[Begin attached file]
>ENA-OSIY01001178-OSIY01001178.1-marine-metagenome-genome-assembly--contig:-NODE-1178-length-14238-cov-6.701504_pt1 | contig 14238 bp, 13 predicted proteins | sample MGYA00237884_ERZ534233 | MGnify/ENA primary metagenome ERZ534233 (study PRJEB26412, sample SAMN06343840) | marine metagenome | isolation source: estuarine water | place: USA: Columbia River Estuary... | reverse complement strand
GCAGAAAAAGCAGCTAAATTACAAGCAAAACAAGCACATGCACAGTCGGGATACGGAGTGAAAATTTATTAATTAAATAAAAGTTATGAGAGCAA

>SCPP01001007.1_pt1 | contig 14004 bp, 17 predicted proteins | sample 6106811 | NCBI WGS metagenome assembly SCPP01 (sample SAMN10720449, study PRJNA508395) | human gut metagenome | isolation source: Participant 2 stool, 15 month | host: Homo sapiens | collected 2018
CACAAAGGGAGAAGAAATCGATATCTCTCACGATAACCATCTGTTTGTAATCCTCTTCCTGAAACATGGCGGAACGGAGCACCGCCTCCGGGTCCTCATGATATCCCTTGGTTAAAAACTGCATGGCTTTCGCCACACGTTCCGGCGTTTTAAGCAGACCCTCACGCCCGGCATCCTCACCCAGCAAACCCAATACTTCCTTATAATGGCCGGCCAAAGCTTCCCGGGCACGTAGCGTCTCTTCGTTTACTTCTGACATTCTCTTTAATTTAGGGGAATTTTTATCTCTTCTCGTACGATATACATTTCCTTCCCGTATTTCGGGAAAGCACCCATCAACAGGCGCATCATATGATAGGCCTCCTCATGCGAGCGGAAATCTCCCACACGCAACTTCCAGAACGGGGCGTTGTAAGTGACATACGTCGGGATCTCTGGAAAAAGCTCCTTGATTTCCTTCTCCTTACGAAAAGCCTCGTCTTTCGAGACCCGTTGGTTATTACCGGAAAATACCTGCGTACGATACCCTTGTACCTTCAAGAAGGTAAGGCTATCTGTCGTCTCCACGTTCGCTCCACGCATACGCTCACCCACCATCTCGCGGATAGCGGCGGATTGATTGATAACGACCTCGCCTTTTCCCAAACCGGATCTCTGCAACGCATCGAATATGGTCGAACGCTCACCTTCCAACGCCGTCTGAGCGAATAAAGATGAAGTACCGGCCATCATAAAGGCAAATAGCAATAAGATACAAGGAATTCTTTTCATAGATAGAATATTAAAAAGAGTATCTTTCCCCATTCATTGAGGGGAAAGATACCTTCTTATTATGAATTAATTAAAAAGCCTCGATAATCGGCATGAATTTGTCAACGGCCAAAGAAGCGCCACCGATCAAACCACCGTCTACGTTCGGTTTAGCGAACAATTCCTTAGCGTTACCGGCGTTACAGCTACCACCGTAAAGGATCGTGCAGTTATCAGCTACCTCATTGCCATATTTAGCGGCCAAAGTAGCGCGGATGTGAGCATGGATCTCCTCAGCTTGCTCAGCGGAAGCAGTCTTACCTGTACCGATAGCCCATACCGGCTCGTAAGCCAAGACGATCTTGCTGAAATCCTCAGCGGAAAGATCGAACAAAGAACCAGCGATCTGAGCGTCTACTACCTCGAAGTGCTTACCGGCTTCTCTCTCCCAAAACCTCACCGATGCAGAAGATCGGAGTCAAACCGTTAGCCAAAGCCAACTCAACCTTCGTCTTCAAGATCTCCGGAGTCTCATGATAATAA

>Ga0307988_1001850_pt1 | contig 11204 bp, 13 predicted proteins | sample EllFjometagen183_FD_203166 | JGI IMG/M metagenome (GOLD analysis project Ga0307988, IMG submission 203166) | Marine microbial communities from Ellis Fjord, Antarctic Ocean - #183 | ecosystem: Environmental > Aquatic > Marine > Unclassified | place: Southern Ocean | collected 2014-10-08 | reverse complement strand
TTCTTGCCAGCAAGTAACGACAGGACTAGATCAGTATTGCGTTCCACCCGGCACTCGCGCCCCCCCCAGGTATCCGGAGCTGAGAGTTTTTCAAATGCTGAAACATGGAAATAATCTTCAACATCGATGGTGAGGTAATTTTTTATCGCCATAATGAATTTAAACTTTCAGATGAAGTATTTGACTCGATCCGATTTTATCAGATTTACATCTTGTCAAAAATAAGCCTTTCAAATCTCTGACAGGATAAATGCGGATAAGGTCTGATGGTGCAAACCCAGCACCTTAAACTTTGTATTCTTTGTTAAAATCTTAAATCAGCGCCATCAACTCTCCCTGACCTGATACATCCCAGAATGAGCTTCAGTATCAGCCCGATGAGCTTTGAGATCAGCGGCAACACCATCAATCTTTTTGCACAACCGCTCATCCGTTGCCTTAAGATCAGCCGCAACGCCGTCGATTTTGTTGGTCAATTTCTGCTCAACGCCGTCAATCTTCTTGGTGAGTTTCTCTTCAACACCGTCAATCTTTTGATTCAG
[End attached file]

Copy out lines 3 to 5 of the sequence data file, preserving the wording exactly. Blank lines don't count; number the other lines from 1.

>SCPP01001007.1_pt1 | contig 14004 bp, 17 predicted proteins | sample 6106811 | NCBI WGS metagenome assembly SCPP01 (sample SAMN10720449, study PRJNA508395) | human gut metagenome | isolation source: Participant 2 stool, 15 month | host: Homo sapiens | collected 2018
CACAAAGGGAGAAGAAATCGATATCTCTCACGATAACCATCTGTTTGTAATCCTCTTCCTGAAACATGGCGGAACGGAGCACCGCCTCCGGGTCCTCATGATATCCCTTGGTTAAAAACTGCATGGCTTTCGCCACACGTTCCGGCGTTTTAAGCAGACCCTCACGCCCGGCATCCTCACCCAGCAAACCCAATACTTCCTTATAATGGCCGGCCAAAGCTTCCCGGGCACGTAGCGTCTCTTCGTTTACTTCTGACATTCTCTTTAATTTAGGGGAATTTTTATCTCTTCTCGTACGATATACATTTCCTTCCCGTATTTCGGGAAAGCACCCATCAACAGGCGCATCATATGATAGGCCTCCTCATGCGAGCGGAAATCTCCCACACGCAACTTCCAGAACGGGGCGTTGTAAGTGACATACGTCGGGATCTCTGGAAAAAGCTCCTTGATTTCCTTCTCCTTACGAAAAGCCTCGTCTTTCGAGACCCGTTGGTTATTACCGGAAAATACCTGCGTACGATACCCTTGTACCTTCAAGAAGGTAAGGCTATCTGTCGTCTCCACGTTCGCTCCACGCATACGCTCACCCACCATCTCGCGGATAGCGGCGGATTGATTGATAACGACCTCGCCTTTTCCCAAACCGGATCTCTGCAACGCATCGAATATGGTCGAACGCTCACCTTCCAACGCCGTCTGAGCGAATAAAGATGAAGTACCGGCCATCATAAAGGCAAATAGCAATAAGATACAAGGAATTCTTTTCATAGATAGAATATTAAAAAGAGTATCTTTCCCCATTCATTGAGGGGAAAGATACCTTCTTATTATGAATTAATTAAAAAGCCTCGATAATCGGCATGAATTTGTCAACGGCCAAAGAAGCGCCACCGATCAAACCACCGTCTACGTTCGGTTTAGCGAACAATTCCTTAGCGTTACCGGCGTTACAGCTACCACCGTAAAGGATCGTGCAGTTATCAGCTACCTCATTGCCATATTTAGCGGCCAAAGTAGCGCGGATGTGAGCATGGATCTCCTCAGCTTGCTCAGCGGAAGCAGTCTTACCTGTACCGATAGCCCATACCGGCTCGTAAGCCAAGACGATCTTGCTGAAATCCTCAGCGGAAAGATCGAACAAAGAACCAGCGATCTGAGCGTCTACTACCTCGAAGTGCTTACCGGCTTCTCTCTCCCAAAACCTCACCGATGCAGAAGATCGGAGTCAAACCGTTAGCCAAAGCCAACTCAACCTTCGTCTTCAAGATCTCCGGAGTCTCATGATAATAA

>Ga0307988_1001850_pt1 | contig 11204 bp, 13 predicted proteins | sample EllFjometagen183_FD_203166 | JGI IMG/M metagenome (GOLD analysis project Ga0307988, IMG submission 203166) | Marine microbial communities from Ellis Fjord, Antarctic Ocean - #183 | ecosystem: Environmental > Aquatic > Marine > Unclassified | place: Southern Ocean | collected 2014-10-08 | reverse complement strand